# Math Insight

### Divergence and curl notation

For $\dlvf: \R^3 \to \R^3$ (confused?), the formulas for the divergence and curl are \begin{align*} \div \dlvf &= \pdiff{\dlvfc_1}{x} + \pdiff{\dlvfc_2}{y} + \pdiff{\dlvfc_3}{z}\\ \curl \dlvf &= \left(\pdiff{\dlvfc_3}{y}-\pdiff{\dlvfc_2}{z}, \pdiff{\dlvfc_1}{z} - \pdiff{\dlvfc_3}{x}, \pdiff{\dlvfc_2}{x} - \pdiff{\dlvfc_1}{y} \right). \end{align*}

These formulas are easy to memorize using a tool called the “del” operator, denoted by the nabla symbol $\nabla$. Think of $\nabla$ as a “fake” vector composed of all the partial derivatives that we use just to help us remember the formulas: \begin{align*} \nabla = \left(\pdiff{}{x}, \pdiff{}{y}, \pdiff{}{z}\right). \end{align*} Although it may not seem to make sense to just have the partial derivatives without them acting on a function, we won't worry about that. This is just notation.

Now, let's take the dot product of the $\nabla$ vector with $\dlvf=(\dlvfc_1,\dlvfc_2, \dlvfc_3)$: \begin{align*} \nabla \cdot \dlvf &= \left(\pdiff{}{x}, \pdiff{}{y}, \pdiff{}{z}\right) \cdot (\dlvfc_1,\dlvfc_2, \dlvfc_3)\\ &= \pdiff{}{x}\dlvfc_1 + \pdiff{}{y}\dlvfc_2 + \pdiff{}{z}\dlvfc_3 \end{align*} If we think of each “multiplication” in the dot product as instead being the derivative of the corresponding $\dlvfc$, then we have the formula for the divergence. So, if you can remember the del operator $\nabla$ and how to take a dot product, you can easily remember the formula for the divergence \begin{align*} \div \dlvf = \nabla \cdot \dlvf = \pdiff{\dlvfc_1}{x} + \pdiff{\dlvfc_2}{y} + \pdiff{\dlvfc_3}{z}. \end{align*}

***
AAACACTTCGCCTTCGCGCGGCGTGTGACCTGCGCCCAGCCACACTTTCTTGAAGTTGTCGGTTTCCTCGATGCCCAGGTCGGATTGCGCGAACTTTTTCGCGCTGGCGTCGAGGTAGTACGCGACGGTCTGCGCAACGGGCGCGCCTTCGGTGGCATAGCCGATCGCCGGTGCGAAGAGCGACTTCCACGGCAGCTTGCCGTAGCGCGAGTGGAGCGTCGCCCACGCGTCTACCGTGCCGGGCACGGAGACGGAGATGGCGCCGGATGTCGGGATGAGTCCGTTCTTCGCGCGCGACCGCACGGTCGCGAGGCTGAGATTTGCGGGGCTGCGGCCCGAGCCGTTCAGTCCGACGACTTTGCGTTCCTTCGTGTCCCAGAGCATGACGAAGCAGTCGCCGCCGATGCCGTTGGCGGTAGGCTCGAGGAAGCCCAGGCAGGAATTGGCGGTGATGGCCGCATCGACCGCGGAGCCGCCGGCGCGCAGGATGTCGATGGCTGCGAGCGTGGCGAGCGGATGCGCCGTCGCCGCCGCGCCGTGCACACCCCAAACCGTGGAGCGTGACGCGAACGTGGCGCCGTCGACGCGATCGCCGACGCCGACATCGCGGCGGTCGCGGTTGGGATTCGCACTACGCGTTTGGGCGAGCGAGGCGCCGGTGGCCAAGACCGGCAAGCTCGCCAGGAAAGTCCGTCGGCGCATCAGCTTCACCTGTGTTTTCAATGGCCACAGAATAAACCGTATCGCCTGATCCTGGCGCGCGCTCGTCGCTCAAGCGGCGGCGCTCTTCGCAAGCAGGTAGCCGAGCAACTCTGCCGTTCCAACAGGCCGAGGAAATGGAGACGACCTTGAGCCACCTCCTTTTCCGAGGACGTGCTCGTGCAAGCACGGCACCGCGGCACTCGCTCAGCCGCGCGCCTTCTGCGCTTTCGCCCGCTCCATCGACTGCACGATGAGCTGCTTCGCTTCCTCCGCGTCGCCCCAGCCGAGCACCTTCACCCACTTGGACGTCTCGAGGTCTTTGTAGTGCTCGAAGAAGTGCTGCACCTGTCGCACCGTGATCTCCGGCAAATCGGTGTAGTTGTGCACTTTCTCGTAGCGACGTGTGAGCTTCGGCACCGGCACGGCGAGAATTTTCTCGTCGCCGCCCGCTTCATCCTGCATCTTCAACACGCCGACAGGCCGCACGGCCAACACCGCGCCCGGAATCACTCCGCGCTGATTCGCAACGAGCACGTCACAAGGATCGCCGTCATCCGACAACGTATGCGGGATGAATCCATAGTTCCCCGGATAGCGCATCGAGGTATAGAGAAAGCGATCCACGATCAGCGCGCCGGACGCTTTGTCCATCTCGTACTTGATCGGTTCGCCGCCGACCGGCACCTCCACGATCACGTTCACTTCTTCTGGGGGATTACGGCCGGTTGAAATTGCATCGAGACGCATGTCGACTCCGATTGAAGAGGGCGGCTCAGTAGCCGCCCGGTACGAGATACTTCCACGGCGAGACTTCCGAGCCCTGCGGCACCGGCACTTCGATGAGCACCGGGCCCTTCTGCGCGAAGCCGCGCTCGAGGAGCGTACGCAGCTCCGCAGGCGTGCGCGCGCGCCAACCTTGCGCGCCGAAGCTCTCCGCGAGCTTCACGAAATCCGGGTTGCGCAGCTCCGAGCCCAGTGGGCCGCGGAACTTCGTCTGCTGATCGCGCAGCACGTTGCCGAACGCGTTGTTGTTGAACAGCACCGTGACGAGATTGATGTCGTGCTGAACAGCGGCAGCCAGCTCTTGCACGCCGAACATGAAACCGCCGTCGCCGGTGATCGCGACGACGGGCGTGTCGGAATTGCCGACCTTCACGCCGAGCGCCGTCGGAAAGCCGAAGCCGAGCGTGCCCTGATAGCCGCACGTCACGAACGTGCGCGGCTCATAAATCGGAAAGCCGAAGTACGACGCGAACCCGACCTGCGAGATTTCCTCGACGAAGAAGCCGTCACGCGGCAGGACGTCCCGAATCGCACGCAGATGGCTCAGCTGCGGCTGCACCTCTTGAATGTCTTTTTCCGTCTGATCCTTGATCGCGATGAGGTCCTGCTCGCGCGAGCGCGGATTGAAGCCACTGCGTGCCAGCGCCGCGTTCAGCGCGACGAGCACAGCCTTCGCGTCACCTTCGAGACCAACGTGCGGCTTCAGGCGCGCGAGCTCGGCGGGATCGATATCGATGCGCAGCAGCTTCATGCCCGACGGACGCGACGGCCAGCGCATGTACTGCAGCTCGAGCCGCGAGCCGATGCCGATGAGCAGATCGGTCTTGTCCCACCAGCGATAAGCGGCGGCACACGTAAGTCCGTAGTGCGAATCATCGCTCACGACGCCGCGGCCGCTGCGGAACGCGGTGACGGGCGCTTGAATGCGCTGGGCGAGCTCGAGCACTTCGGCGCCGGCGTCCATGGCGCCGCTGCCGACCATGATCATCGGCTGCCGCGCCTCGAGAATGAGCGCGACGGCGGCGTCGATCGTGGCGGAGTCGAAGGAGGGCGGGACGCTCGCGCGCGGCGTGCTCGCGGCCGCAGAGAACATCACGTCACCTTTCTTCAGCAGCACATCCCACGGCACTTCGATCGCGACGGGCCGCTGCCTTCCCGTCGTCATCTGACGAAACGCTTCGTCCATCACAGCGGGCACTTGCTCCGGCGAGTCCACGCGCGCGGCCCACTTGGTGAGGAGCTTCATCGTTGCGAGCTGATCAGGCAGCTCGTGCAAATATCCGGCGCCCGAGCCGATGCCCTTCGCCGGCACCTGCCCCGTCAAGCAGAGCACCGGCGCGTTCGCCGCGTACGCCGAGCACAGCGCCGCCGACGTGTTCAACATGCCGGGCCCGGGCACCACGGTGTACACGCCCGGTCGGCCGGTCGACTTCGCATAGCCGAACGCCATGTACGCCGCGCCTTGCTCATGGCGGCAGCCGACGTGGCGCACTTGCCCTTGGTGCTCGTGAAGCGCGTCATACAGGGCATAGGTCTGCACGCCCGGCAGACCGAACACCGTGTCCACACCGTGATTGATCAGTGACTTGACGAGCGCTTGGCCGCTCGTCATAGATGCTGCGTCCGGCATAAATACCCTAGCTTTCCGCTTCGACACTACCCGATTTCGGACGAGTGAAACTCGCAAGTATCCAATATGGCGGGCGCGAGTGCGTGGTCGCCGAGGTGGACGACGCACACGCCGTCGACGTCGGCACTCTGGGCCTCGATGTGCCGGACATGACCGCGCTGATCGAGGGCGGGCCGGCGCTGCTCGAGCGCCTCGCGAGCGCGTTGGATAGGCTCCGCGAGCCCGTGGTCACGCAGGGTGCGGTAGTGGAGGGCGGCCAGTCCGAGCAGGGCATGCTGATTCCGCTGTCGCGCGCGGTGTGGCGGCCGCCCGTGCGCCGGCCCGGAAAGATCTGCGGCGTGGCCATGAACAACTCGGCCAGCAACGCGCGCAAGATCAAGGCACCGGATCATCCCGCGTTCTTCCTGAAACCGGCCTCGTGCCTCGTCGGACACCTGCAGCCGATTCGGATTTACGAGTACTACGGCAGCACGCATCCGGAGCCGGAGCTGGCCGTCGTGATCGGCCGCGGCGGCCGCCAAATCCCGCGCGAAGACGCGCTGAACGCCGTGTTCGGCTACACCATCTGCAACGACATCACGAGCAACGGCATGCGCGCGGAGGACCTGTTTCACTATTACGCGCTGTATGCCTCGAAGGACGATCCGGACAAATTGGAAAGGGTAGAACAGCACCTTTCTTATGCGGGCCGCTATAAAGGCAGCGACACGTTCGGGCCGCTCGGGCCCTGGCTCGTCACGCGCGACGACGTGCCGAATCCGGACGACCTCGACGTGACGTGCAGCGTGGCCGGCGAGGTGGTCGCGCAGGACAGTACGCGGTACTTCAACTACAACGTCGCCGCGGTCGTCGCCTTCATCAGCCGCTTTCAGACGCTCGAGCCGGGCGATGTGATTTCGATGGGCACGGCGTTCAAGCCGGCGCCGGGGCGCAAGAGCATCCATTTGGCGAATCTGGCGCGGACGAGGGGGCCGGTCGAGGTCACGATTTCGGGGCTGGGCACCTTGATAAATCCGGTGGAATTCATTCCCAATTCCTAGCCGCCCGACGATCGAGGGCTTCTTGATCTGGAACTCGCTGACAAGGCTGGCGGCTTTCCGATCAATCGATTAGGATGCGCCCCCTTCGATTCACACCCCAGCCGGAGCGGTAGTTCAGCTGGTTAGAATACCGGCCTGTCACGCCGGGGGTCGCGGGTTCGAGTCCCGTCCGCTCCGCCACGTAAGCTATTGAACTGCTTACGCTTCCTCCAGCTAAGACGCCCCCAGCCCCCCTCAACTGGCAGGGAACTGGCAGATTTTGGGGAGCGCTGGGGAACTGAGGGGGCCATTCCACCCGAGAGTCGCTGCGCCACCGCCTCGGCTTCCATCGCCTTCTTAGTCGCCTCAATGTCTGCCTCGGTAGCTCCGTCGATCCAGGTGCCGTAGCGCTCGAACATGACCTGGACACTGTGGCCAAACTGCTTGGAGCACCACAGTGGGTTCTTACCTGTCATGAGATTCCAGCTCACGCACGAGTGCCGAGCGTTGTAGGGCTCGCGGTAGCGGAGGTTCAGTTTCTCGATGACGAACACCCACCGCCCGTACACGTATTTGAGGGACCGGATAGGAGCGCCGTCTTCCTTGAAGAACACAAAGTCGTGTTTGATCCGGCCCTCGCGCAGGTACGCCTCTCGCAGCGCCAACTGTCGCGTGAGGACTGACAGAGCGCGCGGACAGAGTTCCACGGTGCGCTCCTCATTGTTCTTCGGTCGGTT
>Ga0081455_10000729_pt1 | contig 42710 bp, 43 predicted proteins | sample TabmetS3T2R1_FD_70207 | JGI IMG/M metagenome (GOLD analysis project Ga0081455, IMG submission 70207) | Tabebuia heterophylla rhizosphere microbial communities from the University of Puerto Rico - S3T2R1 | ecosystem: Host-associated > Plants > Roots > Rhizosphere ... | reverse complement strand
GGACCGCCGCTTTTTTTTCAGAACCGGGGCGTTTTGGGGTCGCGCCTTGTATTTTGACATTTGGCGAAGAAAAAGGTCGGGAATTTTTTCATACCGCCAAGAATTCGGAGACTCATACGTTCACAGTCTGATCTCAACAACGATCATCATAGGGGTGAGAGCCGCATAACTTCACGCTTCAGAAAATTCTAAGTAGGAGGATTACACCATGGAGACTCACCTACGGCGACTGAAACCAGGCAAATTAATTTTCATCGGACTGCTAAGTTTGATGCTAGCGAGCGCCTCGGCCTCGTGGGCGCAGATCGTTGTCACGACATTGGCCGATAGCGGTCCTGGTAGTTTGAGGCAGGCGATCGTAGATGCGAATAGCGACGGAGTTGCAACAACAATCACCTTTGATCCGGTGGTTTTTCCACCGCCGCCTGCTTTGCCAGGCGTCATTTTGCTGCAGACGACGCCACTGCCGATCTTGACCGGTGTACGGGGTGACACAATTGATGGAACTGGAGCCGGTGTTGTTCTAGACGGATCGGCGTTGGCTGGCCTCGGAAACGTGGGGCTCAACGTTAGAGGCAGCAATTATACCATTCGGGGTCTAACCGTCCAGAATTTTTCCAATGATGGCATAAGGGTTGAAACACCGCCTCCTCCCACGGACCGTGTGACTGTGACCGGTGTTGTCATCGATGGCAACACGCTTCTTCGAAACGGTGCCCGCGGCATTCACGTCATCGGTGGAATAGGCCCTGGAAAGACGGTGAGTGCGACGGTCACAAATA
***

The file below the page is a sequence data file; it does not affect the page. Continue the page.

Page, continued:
This notation is also helpful because you will always know that $\nabla \cdot \dlvf$ is a scalar (since, of course, you know that the dot product is a scalar product).

The curl, on the other hand, is a vector. We know one product that gives a vector: the cross product. And, yes, it turns out that $\curl \dlvf$ is equal to $\nabla \times \dlvf$. To see this, let's take the cross product of the $\nabla$ vector with $\dlvf$. \begin{align*} \nabla \times \dlvf &= \left(\pdiff{}{x}, \pdiff{}{y}, \pdiff{}{z}\right) \times (\dlvfc_1,\dlvfc_2, \dlvfc_3)\\ &= \left| \begin{array}{ccc} \vc{i} & \vc{j} & \vc{k}\\ \pdiff{}{x} & \pdiff{}{y} & \pdiff{}{z}\\ \dlvfc_1 & \dlvfc_2 & \dlvfc_3 \end{array} \right| \\ &= \vc{i} \left(\pdiff{}{y}\dlvfc_3 - \pdiff{}{z}\dlvfc_2\right) - \vc{j} \left(\pdiff{}{x} \dlvfc_3 -\pdiff{}{z}\dlvfc_1\right) + \vc{k} \left(\pdiff{}{x}\dlvfc_2 - \pdiff{}{y}\dlvfc_1\right) \\ &= \left(\pdiff{\dlvfc_3}{y} - \pdiff{\dlvfc_2}{z}\right)\vc{i} + \left(\pdiff{\dlvfc_1}{z} -\pdiff{\dlvfc_3}{x}\right)\vc{j} + \left(\pdiff{\dlvfc_2}{x} - \pdiff{\dlvfc_1}{y}\right)\vc{k} \end{align*}

This is exactly the formula we gave above. So if you can use the rule that “multiplication” by $\pdiff{}{x}$ is the same as taking the partial derivative with respect to $x$ (and similar for the other derivatives), then you can remember the curl formula by \begin{align*} \curl \dlvf = \nabla \times \dlvf. \end{align*}